Floodwaters peak in Prague, head for Germany | Inquirer News
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Floodwaters peak in Prague, head for Germany

/ 05:00 AM June 05, 2013

This picture made available Tuesday June 4, 2013, shows an a erial view of the swollen Vltava river and a flooded house near Stare Ouholice village near Kralupy nad Vltavou, about 35 km (21.7 miles) north of Prague, taken on Monday, June 3, 2013. Heavy rainfalls caused flooding along rivers and lakes in Germany, Austria, Switzerland and the Czech Republic. AP PHOTO/CTK, VIT SIMANEK

PRAGUE—Floodwaters that have killed at least 10 people across Europe on Tuesday morning peaked in the Czech capital Prague and were heading toward Germany, officials said.

“It’s peaking in Prague right now and by the evening the wave will get to Usti and Labem,” about 30 kilometers (20 miles) up the Elbe river from the German border, Petr Dvorak, spokesman for the Czech Hydrometeorogical Institute, told AFP.

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The floods have deluged Prague’s historic center, shuttering businesses and forcing a chaotic nighttime evacuation of the city’s zoo.

The floods have killed seven people so far in the Czech Republic, police said Tuesday. Two people died in Austria and one in Switzerland. Germany has also been hit.

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“The last victim (in the Czech Republic) was a lady who was walking her dog in a park on Monday evening and who died under an eroded tree that fell on her,” police spokeswoman Pavla Kopecka told AFP.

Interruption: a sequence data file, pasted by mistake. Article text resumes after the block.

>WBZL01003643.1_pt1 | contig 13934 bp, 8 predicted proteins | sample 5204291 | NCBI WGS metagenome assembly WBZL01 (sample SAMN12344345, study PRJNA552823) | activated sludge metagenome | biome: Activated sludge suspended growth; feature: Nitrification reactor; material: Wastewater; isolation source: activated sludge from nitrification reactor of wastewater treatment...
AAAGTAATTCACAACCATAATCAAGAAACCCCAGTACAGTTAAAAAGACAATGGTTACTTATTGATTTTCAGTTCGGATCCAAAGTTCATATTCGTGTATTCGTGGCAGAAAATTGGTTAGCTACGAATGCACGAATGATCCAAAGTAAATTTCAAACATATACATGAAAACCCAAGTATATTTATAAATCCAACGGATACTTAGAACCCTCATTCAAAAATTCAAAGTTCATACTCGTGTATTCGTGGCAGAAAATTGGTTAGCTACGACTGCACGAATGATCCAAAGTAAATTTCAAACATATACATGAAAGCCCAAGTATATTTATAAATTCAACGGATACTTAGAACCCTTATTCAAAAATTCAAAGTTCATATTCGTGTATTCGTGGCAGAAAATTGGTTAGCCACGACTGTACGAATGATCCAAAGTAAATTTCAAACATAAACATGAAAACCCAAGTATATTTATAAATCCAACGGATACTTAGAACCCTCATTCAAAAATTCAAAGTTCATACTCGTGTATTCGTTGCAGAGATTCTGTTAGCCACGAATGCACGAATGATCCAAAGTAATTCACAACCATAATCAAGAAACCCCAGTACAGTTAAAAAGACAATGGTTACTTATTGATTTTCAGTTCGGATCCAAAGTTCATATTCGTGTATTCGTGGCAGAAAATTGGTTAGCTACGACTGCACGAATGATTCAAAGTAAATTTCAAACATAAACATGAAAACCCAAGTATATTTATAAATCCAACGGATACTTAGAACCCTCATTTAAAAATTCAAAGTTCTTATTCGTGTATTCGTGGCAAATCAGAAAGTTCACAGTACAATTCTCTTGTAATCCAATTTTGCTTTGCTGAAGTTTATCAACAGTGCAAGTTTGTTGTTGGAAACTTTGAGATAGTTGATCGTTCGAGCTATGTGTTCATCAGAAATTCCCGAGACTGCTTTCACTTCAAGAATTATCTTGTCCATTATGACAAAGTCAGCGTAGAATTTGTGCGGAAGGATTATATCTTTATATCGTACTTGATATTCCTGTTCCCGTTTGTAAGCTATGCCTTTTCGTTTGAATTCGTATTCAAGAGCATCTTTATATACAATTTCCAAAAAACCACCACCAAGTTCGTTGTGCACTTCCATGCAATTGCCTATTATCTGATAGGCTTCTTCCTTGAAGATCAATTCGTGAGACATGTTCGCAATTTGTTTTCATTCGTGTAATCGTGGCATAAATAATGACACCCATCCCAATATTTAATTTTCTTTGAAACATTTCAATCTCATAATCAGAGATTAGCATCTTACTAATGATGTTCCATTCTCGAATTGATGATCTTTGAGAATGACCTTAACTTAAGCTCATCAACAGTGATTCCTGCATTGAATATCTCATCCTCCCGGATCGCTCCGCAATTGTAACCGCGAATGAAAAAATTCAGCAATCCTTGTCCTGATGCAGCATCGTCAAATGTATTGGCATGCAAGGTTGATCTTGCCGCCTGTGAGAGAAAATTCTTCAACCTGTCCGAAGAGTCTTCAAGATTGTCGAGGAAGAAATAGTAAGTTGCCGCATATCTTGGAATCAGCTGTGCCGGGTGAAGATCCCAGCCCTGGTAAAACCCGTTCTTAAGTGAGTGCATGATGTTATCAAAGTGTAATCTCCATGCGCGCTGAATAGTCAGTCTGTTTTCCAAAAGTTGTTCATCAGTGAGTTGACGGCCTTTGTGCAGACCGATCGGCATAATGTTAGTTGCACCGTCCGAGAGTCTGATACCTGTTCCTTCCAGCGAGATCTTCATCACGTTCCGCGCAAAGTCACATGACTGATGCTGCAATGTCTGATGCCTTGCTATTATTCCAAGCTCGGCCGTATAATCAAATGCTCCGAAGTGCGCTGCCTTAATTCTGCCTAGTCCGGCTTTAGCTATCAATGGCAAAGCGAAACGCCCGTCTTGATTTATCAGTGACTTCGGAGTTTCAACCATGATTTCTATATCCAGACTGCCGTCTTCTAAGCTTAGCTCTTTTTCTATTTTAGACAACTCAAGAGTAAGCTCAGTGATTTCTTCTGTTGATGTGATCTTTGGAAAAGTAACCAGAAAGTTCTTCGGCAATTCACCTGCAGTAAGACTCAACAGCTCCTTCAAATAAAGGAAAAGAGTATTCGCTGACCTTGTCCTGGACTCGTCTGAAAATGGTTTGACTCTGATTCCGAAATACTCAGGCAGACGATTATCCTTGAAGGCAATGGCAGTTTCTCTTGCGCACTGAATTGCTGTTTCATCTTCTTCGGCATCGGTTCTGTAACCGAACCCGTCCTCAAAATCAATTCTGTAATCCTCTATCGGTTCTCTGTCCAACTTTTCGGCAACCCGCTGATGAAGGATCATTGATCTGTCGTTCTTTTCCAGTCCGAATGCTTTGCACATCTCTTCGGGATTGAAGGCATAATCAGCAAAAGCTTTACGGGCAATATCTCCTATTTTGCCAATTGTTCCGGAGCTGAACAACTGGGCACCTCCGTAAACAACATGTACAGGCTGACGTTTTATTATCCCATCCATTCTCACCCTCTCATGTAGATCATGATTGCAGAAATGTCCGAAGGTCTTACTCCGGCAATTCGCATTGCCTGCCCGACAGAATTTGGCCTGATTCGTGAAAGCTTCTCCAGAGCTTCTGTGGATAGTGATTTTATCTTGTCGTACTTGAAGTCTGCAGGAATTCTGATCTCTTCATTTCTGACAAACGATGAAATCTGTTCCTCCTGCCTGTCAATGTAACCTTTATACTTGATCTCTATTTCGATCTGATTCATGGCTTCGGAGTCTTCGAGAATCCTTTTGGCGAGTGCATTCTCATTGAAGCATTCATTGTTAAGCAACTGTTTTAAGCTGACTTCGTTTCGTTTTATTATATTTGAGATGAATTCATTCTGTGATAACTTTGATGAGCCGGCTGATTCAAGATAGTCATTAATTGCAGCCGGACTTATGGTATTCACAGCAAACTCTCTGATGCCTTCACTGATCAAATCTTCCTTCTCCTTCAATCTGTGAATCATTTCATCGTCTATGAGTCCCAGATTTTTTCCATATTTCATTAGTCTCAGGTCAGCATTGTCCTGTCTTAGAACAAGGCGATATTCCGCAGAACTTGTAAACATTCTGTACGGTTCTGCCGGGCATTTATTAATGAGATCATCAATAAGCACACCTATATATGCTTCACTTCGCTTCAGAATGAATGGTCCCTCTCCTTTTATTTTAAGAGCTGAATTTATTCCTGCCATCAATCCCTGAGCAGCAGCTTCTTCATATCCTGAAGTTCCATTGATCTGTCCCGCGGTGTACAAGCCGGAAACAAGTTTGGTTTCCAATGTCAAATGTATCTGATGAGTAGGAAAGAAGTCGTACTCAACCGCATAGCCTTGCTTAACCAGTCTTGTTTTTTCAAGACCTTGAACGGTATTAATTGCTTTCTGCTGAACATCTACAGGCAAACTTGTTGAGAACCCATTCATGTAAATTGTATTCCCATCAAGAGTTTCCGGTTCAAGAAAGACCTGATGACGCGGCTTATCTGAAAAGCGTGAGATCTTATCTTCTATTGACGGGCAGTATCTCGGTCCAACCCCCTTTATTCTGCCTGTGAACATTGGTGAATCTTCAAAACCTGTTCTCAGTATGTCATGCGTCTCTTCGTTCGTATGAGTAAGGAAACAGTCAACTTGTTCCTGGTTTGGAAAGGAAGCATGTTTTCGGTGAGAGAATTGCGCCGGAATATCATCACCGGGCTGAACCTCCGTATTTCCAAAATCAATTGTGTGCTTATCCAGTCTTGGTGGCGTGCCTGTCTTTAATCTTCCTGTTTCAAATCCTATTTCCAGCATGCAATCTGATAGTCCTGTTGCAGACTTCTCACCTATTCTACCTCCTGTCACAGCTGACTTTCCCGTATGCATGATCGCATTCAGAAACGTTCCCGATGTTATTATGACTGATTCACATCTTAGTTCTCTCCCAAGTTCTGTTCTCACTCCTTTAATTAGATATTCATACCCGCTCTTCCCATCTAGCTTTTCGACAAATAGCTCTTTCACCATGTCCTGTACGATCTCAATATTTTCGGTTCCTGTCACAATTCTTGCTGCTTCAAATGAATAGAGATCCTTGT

Fire brigades evacuated 8,340 people as of 0400 GMT on Tuesday, said spokeswoman Nicole Zaoralova.

The heavy rainfall has triggered nightmarish memories of the 2002 floods that killed dozens in the region including 17 in the Czech Republic alone.

Dvorak said the waters would recede in the western part of the Czech Republic on Wednesday.

“There will be heavier rain in the east of the country and some rivers there will rise high, but the extent should be lower than here,” he added.

Merkel pledge

Chancellor Angela Merkel pledged 100 million euros in emergency aid for flood-ravaged areas on Tuesday, as surging waters bore down toward Germany.

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Merkel traveled by helicopter over the flood zone and visited three impacted areas, starting in Passau, Bavaria, where the Danube meets two other rivers and peaked late Monday at 12.9 meters (42 feet), the highest level since 1501.

The chancellor vowed the emergency cash would be disbursed in an unbureaucratic way because “what’s important now is that the aid quickly reaches the people.” The property damage in Passau alone was estimated at 20 million euros ($26 million) by the city mayor.

Some people have paddled canoes down flooded streets in Passau, where drinking water, power and phone services were cut. Elsewhere stranded residents were evacuated from their soggy homes by rescue personnel using inflatable boats.

“The damage and the loss of income is a long-term matter. And that’s why our support will not cease,” said Merkel, who faces an election in less than four months and was later photographed helping fill sandbags.

Austria

Austria mobilized more than 20,000 firefighters, police and rescue workers and 800 soldiers in areas along the Danube.

In Hungary, Prime Minister Viktor Orban declared a state of emergency and mobilized more than 20,000 emergency and military personnel ahead of the arrival of the peak of the Danube flood, expected in western areas Wednesday and in Budapest by the weekend.

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TAGS: Austria, Europe, Flood, Germany, Hungary, Prague, Weather
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